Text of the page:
League must address multiple problems
TAMPA, Fla. -- Finally, after a six-month season and two more months of exhausting and totally unpredictable playoffs, the NHL entered Game 7 of the Stanley Cup finals Monday night not knowing what next season holds.
As of Tuesday morning, all 30 teams -- including the champion -- will be firmly united. How long they stay that way may determine what hockey in North America looks like the next time the NHL plays a game that counts.
The other pro sports leagues will be watching with great interest this summer and fall to see whether the NHL, in what would be a first, can negotiate considerable givebacks from its players union during labor talks that threaten the 2004-05 season.
"These negotiations are not just about next season, it is next season and all the ones that follow," NHL commissioner Gary Bettman said. "It's about the future of our game."
Bettman has all but said training camps won't open if a deal is not in place by the Sept. 15 expiration of the current agreement. Some teams are expected to lay off front-office employees if it appears that negotiations will drag on, as they did when half the 1994-95 season was lost to the NHL's last major labor dispute.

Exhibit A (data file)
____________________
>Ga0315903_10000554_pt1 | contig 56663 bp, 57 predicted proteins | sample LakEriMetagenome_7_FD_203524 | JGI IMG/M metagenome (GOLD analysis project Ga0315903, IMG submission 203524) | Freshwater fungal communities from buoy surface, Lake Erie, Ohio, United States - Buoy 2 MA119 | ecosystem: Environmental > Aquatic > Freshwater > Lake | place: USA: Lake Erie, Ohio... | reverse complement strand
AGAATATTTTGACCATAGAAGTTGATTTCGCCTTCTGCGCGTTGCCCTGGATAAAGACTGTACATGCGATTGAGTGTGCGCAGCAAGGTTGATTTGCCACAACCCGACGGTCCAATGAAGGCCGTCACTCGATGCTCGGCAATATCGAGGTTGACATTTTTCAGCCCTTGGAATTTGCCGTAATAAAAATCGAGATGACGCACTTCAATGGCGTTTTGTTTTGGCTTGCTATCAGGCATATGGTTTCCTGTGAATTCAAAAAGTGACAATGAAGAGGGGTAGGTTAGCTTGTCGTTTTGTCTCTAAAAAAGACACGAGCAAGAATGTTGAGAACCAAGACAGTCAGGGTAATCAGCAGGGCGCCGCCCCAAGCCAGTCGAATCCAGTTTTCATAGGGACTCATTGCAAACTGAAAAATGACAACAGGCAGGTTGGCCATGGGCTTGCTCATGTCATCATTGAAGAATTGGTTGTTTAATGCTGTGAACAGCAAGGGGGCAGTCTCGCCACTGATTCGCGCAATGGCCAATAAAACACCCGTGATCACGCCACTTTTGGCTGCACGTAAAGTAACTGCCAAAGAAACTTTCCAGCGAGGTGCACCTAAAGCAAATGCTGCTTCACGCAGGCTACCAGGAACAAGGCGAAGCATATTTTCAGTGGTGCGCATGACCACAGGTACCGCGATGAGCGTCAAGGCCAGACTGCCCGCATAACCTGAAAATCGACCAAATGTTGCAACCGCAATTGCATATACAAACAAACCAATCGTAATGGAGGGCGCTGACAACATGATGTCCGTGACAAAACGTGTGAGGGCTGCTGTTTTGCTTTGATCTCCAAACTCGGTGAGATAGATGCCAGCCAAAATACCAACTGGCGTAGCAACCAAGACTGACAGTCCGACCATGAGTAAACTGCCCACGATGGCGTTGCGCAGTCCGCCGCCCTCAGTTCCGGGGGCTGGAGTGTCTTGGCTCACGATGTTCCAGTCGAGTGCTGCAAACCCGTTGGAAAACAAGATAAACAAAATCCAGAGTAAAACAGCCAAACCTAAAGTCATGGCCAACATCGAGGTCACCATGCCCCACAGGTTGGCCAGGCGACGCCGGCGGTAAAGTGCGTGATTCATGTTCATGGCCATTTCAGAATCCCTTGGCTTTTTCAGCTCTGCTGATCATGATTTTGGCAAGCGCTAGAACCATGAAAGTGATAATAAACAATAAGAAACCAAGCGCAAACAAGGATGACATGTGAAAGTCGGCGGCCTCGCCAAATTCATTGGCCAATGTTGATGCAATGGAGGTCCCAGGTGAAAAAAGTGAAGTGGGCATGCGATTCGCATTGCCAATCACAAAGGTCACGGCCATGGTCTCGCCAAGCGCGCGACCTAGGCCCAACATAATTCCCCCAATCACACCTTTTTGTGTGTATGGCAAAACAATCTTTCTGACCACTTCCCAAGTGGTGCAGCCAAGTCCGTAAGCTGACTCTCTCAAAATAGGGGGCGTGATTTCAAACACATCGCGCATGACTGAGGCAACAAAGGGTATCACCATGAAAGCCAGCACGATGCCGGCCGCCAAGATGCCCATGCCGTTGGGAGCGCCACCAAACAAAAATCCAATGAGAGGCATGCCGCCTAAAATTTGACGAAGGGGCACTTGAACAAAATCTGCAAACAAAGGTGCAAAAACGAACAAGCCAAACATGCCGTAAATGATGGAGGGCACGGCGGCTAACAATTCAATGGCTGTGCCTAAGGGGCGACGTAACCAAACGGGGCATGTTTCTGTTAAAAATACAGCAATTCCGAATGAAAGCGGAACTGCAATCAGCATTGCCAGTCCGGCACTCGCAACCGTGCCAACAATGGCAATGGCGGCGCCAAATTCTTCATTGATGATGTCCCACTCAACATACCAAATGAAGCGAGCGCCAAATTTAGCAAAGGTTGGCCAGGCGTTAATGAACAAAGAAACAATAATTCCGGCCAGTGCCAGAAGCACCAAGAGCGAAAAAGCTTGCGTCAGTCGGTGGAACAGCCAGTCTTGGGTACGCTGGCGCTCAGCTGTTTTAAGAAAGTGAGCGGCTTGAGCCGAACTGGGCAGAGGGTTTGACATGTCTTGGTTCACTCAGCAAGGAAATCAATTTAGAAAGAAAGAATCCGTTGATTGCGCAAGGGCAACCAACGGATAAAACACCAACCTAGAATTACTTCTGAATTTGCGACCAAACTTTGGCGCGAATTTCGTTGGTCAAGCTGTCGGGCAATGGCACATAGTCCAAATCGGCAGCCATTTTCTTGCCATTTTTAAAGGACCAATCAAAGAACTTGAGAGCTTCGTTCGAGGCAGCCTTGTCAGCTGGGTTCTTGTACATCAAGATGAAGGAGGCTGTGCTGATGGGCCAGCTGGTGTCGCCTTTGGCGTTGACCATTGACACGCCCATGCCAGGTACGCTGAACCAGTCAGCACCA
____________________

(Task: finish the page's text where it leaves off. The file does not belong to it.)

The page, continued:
This time, if predictions from both sides are correct, the impasse could be far longer, endangering not only one season but, much like the 1994-95 major league baseball labor strife, the start of another.
"It doesn't look good now, but we hope both sides come to terms and we can have a season next year," said defenseman Brendan Witt of the Washington Capitals. "But I don't think there's going to be a start of the season in October and I hope both sides don't waste a year come January."
January is seen as the deadline for the season being salvageable. If a deal isn't reached by then, it's unlikely training camps could be held and enough games played for a season to be anything but a mockery.
The NHL's problem is, well, that it doesn't have only one problem, beginning with an unbalanced economy in which many teams say they are losing money at the same time players are averaging $1.8 million in salary.
The NHL, much like the fumble-prone running back Pro Football Hall of Fame coach Chuck Noll once spoke of, has many problems and they are great:
Copyright 2004 by The Associated Press
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